Amyloidosis consists of an idiopathic disease characterized by extracellular deposits of insoluble fibrillar protein (amyloid) in various tissues and organs (1). Were described 25 distinct biochemical forms, the most common forms AL (immunoglobulin light chains) and AA (serum amyloid disease) (2). Clinical forms can be divided into systemic amyloidosis (more common) and localized (3,4). The localized forms affect mainly the abdominal organs (most frequently) and structures of the head and neck, especially the larynx, most common site of isolated amyloidosis in the head and neck (3). Amyloidosis accounts for about 1% of benign tumors of the larynx (1,4,5,6).

Laryngeal amyloidosis is rare, having been first recognized on postmortem examination in 1842 (7.8). The first clinical report date of 1875 (7) and from then until 1990, about 300 cases have been reported (3,4).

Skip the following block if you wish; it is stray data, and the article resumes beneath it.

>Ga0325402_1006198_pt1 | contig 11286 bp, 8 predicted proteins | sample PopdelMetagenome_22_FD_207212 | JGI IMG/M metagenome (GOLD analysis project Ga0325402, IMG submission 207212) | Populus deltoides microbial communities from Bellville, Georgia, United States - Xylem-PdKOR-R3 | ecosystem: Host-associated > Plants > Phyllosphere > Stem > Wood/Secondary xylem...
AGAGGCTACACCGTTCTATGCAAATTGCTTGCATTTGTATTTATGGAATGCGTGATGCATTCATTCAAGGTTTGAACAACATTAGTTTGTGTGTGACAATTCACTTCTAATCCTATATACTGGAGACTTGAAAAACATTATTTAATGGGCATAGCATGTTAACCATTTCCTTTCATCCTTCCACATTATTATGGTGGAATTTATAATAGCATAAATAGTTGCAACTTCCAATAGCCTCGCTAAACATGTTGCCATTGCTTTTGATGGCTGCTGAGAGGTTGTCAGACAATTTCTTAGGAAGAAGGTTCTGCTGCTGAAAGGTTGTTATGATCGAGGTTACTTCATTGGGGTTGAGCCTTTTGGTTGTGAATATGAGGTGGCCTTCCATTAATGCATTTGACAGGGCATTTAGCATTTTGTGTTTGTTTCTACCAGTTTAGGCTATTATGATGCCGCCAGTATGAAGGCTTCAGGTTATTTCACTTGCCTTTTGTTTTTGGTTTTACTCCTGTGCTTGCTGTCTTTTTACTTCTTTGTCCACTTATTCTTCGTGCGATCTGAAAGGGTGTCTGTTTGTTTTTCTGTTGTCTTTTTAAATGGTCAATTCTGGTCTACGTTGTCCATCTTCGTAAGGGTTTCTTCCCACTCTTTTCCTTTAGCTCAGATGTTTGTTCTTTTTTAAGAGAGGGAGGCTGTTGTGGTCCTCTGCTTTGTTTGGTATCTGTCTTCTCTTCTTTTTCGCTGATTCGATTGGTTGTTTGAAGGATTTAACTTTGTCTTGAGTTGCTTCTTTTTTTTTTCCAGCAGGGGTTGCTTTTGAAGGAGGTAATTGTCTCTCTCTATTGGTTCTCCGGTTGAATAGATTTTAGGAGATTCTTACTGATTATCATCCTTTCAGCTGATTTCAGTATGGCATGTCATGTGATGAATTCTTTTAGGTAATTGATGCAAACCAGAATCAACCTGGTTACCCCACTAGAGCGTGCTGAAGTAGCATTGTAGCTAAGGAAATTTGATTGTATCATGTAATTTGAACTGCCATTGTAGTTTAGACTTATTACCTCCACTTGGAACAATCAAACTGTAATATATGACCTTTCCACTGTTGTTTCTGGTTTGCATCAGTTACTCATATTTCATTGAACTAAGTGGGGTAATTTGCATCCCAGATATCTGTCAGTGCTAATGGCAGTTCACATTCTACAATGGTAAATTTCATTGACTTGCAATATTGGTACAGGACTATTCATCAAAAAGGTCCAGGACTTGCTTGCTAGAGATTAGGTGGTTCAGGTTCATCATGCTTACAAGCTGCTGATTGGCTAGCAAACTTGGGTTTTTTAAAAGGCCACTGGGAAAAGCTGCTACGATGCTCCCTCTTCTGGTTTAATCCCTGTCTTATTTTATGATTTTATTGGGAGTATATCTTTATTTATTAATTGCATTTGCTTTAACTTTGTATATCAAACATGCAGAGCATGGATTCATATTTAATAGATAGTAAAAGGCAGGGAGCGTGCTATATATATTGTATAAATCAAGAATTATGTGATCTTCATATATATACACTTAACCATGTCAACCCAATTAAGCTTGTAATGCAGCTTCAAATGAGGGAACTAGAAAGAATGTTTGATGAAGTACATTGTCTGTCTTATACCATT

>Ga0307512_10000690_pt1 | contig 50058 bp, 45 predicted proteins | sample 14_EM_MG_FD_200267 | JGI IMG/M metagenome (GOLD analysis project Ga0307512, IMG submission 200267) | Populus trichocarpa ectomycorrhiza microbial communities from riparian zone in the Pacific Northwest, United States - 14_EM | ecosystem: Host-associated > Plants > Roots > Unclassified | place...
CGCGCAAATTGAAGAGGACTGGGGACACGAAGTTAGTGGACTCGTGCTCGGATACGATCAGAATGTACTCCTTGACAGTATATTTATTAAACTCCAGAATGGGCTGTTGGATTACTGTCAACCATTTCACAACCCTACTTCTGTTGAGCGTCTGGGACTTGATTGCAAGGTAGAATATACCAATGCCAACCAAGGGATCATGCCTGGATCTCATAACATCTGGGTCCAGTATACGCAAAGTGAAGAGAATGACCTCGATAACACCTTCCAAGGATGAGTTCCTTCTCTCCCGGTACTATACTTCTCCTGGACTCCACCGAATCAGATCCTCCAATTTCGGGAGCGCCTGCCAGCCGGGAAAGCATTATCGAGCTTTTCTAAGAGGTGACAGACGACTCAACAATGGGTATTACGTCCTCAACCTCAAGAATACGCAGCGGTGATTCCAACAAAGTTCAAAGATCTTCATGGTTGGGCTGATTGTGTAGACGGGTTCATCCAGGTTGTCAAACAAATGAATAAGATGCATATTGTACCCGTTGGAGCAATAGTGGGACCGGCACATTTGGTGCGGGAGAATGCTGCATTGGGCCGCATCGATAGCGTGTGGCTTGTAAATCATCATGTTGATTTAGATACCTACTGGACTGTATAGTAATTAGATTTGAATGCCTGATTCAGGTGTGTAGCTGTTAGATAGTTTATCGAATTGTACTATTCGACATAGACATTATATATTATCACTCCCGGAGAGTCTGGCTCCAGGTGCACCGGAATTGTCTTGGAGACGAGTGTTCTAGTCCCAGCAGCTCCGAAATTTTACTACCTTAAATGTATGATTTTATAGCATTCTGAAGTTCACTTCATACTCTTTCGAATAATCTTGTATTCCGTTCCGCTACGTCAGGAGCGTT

Clinically, this disease is more common in males (3:1) and in the fifth decade of life (3,6,8). The symptoms include hoarseness, dyspnea, dysphagia, and hemoptysis (4,6,8). The appearance at laryngoscopy may be nodular or diffusely infiltrative (1.9) being the most frequent lesions in supraglottic (3). The most common locations, in descending order of frequency, are: ventricular, VF, vocal folds, ari-epiglottic folds and subglottis (8,10,11,12,13).

Computed tomography may reveal thickening of the soft tissues of the larynx, with high density (14). Magnetic resonance has the same sign of skeletal muscle (15).

The differential diagnosis includes benign laryngeal tumors (especially polyps) and malignant tumors, and granulomatous diseases (5). Some authors believe that some cases Laryngocele might be caused by laryngeal amyloidosis (9,14).